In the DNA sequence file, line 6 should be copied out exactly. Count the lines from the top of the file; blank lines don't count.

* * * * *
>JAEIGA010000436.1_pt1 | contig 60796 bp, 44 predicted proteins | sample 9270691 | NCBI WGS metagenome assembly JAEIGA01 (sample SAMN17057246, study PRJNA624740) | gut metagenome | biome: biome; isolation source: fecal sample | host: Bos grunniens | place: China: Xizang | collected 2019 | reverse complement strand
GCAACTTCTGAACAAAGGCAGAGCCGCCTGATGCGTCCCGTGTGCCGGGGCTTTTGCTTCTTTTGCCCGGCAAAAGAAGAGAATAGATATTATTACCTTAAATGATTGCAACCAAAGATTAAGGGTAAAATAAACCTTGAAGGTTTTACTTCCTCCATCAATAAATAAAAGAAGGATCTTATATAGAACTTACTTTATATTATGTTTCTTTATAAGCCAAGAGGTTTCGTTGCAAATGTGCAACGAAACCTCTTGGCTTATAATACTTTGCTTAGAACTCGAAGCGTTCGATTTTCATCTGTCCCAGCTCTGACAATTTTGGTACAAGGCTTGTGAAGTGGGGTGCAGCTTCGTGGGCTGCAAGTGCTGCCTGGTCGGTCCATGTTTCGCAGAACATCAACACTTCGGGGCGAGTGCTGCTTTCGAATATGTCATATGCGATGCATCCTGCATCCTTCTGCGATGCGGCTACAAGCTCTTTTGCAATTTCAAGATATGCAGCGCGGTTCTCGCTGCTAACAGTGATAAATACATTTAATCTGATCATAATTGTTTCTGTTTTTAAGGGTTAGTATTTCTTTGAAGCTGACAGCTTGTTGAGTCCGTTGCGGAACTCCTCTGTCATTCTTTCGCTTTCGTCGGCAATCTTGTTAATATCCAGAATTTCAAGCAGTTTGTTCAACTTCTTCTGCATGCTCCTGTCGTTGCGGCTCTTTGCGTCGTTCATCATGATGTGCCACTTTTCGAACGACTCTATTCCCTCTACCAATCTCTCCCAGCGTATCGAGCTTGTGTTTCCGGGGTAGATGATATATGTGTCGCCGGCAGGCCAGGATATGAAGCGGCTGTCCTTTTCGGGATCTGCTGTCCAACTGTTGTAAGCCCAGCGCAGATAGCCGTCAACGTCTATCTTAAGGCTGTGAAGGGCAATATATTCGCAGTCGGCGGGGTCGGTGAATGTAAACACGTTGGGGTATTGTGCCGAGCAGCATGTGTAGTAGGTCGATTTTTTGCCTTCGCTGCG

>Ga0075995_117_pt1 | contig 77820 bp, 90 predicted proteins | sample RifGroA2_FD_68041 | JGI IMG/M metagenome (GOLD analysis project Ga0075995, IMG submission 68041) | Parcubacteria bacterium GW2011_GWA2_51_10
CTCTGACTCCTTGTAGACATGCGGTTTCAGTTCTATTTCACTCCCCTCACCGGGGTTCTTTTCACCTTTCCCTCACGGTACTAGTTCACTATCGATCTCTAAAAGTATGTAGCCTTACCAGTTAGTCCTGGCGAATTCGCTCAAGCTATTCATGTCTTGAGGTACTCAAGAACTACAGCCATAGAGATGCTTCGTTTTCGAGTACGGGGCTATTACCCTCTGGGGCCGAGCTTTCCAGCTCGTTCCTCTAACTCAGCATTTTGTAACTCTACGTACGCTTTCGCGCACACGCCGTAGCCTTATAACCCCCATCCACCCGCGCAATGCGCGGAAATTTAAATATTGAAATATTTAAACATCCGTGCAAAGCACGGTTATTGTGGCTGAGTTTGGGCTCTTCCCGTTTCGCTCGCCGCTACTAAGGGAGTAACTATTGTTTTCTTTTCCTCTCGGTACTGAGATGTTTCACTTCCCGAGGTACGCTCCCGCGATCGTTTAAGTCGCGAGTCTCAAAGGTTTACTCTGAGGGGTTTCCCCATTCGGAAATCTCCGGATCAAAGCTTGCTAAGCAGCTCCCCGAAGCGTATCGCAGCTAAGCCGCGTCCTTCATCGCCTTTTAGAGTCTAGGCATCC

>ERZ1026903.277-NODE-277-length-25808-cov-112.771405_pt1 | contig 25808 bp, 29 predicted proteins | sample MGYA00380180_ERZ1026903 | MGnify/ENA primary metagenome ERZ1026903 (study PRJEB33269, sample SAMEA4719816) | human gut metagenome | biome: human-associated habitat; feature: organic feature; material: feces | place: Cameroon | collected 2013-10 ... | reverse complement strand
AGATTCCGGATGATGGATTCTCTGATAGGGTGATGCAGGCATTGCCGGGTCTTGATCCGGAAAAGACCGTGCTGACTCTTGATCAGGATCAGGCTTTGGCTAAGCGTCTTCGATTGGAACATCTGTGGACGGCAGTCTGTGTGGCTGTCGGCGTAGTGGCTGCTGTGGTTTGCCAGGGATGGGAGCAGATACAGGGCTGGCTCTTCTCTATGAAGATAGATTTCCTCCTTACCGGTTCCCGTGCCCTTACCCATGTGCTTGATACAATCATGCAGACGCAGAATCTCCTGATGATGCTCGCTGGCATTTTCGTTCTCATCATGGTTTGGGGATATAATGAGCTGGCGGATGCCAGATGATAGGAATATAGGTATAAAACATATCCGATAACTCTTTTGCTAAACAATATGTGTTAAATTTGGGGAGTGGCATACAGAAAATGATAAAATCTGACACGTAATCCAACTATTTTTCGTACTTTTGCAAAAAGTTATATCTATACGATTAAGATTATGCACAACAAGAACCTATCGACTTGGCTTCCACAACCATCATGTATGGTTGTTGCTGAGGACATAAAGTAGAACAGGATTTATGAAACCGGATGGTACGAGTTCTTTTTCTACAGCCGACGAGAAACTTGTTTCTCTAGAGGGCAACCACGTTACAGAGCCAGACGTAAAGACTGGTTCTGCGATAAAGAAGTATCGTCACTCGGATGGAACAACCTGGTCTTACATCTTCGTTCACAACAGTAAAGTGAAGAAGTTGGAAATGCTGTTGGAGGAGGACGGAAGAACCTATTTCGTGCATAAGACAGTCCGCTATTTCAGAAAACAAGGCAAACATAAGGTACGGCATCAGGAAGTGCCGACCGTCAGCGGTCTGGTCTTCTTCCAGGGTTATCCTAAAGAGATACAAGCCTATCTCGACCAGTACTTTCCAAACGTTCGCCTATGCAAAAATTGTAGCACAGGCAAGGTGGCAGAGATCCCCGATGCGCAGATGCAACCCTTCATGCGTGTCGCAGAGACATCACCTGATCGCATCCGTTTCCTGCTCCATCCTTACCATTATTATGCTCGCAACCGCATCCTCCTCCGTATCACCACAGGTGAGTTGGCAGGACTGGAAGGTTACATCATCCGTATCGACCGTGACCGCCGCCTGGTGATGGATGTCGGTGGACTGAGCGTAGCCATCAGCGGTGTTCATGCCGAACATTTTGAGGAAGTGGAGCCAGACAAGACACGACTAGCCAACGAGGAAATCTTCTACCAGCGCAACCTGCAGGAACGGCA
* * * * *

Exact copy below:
AGATTCCGGATGATGGATTCTCTGATAGGGTGATGCAGGCATTGCCGGGTCTTGATCCGGAAAAGACCGTGCTGACTCTTGATCAGGATCAGGCTTTGGCTAAGCGTCTTCGATTGGAACATCTGTGGACGGCAGTCTGTGTGGCTGTCGGCGTAGTGGCTGCTGTGGTTTGCCAGGGATGGGAGCAGATACAGGGCTGGCTCTTCTCTATGAAGATAGATTTCCTCCTTACCGGTTCCCGTGCCCTTACCCATGTGCTTGATACAATCATGCAGACGCAGAATCTCCTGATGATGCTCGCTGGCATTTTCGTTCTCATCATGGTTTGGGGATATAATGAGCTGGCGGATGCCAGATGATAGGAATATAGGTATAAAACATATCCGATAACTCTTTTGCTAAACAATATGTGTTAAATTTGGGGAGTGGCATACAGAAAATGATAAAATCTGACACGTAATCCAACTATTTTTCGTACTTTTGCAAAAAGTTATATCTATACGATTAAGATTATGCACAACAAGAACCTATCGACTTGGCTTCCACAACCATCATGTATGGTTGTTGCTGAGGACATAAAGTAGAACAGGATTTATGAAACCGGATGGTACGAGTTCTTTTTCTACAGCCGACGAGAAACTTGTTTCTCTAGAGGGCAACCACGTTACAGAGCCAGACGTAAAGACTGGTTCTGCGATAAAGAAGTATCGTCACTCGGATGGAACAACCTGGTCTTACATCTTCGTTCACAACAGTAAAGTGAAGAAGTTGGAAATGCTGTTGGAGGAGGACGGAAGAACCTATTTCGTGCATAAGACAGTCCGCTATTTCAGAAAACAAGGCAAACATAAGGTACGGCATCAGGAAGTGCCGACCGTCAGCGGTCTGGTCTTCTTCCAGGGTTATCCTAAAGAGATACAAGCCTATCTCGACCAGTACTTTCCAAACGTTCGCCTATGCAAAAATTGTAGCACAGGCAAGGTGGCAGAGATCCCCGATGCGCAGATGCAACCCTTCATGCGTGTCGCAGAGACATCACCTGATCGCATCCGTTTCCTGCTCCATCCTTACCATTATTATGCTCGCAACCGCATCCTCCTCCGTATCACCACAGGTGAGTTGGCAGGACTGGAAGGTTACATCATCCGTATCGACCGTGACCGCCGCCTGGTGATGGATGTCGGTGGACTGAGCGTAGCCATCAGCGGTGTTCATGCCGAACATTTTGAGGAAGTGGAGCCAGACAAGACACGACTAGCCAACGAGGAAATCTTCTACCAGCGCAACCTGCAGGAACGGCA